Indigenous History Month Reads

To commemorate Indigenous History Month and Indigenous Peoples Day, TNQ has collected a variety of works from across our publications which centre Indigenous stories and voices. These reads will be available, regardless of subscription status, until August.

In Conversation

“Keeping Good Company: A Profile of Richard Wagamese” by Bruce Johnstone

Richard Wagamese is a living, breathing example of how human beings take care of one another. “Human beings.” He uses the phrase often and it’s powerful. It’s a phrase we don’t often use in our community. Hearing this man say it, the phrase assumes a whole new meaning.

Poetry

“Pawatamihk (Dream)” by Catherine Phillips

But by then my flesh
was softened like cooked meat, peeling off the bone.
The whiteness of my skeleton, far too bright.
A great hell hidden in pieces.

“My Native Mother Mourns the Queen” by Melinda Burns

the Great White English mother 
who presided over the land
that once belonged to your people

Two Poems by waaseyaa’sin Christine Sy

these months my ceremony
is an intentional gaze
into a smooth,
hollowed out,
porcelain moon—

Three Poems by Janet Rogers

Leaving my people to
Fight, flee or die
The strength of our identity
Quite independent of yours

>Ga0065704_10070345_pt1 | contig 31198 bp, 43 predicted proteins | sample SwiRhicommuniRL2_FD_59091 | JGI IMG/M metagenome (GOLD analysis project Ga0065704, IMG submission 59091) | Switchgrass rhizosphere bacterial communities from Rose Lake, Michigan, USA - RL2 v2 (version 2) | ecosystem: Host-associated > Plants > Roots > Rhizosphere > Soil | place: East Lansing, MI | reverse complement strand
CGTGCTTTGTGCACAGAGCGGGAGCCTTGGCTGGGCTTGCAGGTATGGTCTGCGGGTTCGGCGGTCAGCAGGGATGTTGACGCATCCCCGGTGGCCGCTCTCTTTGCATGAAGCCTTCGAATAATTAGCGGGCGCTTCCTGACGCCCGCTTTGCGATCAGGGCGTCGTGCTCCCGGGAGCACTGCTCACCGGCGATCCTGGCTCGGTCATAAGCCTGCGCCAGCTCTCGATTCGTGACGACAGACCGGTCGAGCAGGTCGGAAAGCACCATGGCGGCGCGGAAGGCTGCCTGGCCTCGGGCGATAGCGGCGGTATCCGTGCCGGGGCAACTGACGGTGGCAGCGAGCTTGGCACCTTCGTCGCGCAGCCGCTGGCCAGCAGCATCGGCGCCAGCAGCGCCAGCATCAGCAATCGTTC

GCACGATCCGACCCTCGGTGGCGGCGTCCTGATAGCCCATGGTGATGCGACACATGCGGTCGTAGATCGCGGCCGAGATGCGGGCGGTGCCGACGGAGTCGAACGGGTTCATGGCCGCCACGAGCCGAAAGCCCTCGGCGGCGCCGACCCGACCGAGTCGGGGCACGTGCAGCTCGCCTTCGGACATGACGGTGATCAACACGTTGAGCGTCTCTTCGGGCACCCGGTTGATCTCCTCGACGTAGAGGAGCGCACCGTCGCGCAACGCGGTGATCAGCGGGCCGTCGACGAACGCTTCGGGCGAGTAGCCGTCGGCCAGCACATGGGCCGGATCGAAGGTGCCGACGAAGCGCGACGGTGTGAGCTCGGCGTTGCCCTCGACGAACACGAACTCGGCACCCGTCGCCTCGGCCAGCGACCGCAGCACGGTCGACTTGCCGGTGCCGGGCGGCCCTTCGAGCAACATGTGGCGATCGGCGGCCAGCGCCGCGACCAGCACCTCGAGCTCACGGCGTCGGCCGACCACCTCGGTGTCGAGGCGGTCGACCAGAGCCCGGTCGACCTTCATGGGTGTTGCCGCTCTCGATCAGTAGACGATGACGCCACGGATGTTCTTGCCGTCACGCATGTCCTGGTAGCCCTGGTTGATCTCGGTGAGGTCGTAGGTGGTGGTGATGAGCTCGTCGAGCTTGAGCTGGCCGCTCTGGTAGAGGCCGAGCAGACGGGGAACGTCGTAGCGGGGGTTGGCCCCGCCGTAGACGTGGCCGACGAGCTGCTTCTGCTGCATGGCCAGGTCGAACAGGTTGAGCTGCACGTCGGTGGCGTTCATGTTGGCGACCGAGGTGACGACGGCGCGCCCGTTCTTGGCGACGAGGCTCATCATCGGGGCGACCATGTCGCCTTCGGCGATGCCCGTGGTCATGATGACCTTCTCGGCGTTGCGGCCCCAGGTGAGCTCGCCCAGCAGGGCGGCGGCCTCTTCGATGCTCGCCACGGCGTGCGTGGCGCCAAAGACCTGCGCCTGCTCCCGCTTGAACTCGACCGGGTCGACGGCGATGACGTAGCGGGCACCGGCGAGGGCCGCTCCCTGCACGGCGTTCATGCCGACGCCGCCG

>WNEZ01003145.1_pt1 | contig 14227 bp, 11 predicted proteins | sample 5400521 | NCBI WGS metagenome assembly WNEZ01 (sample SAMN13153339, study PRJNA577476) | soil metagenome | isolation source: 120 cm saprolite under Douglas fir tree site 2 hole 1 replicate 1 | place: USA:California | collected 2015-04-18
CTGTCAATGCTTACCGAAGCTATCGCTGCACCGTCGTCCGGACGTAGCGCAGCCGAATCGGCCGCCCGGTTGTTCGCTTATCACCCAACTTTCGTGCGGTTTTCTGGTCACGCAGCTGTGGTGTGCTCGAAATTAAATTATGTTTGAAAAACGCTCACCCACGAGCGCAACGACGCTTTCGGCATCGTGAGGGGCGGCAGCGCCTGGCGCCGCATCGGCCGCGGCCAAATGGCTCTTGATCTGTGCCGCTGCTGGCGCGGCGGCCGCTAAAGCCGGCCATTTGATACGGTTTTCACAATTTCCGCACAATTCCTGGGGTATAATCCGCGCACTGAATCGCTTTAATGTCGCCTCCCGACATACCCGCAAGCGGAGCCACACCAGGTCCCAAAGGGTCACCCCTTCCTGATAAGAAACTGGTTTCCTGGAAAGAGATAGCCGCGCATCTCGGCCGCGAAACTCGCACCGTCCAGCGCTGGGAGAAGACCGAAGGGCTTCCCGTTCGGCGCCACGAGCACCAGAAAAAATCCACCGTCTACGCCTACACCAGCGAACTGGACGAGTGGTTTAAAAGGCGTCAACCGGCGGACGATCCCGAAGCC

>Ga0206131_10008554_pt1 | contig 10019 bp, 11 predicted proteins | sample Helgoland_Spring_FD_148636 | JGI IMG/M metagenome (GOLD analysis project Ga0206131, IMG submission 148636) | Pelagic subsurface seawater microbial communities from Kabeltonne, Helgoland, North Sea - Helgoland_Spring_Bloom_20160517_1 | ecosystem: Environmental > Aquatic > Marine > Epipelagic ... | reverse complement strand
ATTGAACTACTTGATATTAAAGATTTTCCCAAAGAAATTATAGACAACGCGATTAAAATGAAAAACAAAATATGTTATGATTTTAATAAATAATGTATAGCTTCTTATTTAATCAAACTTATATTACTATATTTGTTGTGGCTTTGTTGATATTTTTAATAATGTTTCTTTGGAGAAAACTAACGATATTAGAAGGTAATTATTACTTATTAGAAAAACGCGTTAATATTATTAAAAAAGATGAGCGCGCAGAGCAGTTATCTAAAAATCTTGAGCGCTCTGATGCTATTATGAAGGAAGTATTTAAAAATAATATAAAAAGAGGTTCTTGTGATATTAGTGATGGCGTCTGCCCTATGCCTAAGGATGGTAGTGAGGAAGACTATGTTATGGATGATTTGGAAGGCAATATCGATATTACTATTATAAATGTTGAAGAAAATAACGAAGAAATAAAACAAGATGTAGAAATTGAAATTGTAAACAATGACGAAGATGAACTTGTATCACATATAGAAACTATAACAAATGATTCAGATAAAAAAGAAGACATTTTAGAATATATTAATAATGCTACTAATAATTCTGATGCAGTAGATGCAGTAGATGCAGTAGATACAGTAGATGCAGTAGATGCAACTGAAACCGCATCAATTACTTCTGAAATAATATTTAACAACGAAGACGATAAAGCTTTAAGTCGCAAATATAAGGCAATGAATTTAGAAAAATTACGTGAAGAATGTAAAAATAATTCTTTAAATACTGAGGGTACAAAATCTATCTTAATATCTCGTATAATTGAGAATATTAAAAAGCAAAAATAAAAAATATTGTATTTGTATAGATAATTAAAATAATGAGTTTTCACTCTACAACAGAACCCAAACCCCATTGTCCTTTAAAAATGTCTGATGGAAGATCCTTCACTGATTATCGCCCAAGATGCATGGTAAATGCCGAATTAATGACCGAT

Was formed before you were born
And doesn’t include hops and hockey

Fiction

“Tracks” by Alicia Elliott

With traffic it took me two and a half hours to drive here, ten minutes to find parking. St. George. One of the busiest subway stations in Toronto. Isolating even at capacity. It’s a depressing shade of green—one I imagine I’d find peeling from the walls of a crack house bathroom on the Trail.

Soundings

“The Dreamless Void” by Helen Knott

That’s why I went there. To erase myself. To crash into the other non-existents and melt into their ever-changing formation. People disappeared every day. Native women like me disappeared every day. Becoming an invisible Indigenous woman was a goal of manifest destiny that I was no longer willing to fight against.

“In A Canoe, Chasing My Métis Grandmother Like a Dummy” by Carleigh Baker

“I can’t put rocks where rocks don’t already exist. I can point out what a great lesson that rock had for you.”
“To pay attention?”
“And to ask for help when you need it,” Grandma C said. “But not from me. There are people here who want to help you. Their lives depend on you. Your lives depend on each other.”

Essay

“Half-breed” by Francine Cunningham

You’re one of the good ones. This phrase, this compliment that I am supposed to be grateful for is one strangers speak to me too often. And when I look them in eye and ask them what they mean, they stammer back, well you aren’t a drunk, you have a master’s degree, you’re working, you’re a good one.

Writer At Large

“New Year’s Eve 1984” by Troy Sebastian

Back at the hotel there is celebration. People are partying. Mom, Sherry, and I wait for the elevator to come back to the lobby and bring us to our floor. It comes and we enter, stunned, broken, and beyond loss.

Photo by Jess Lindner on Unsplash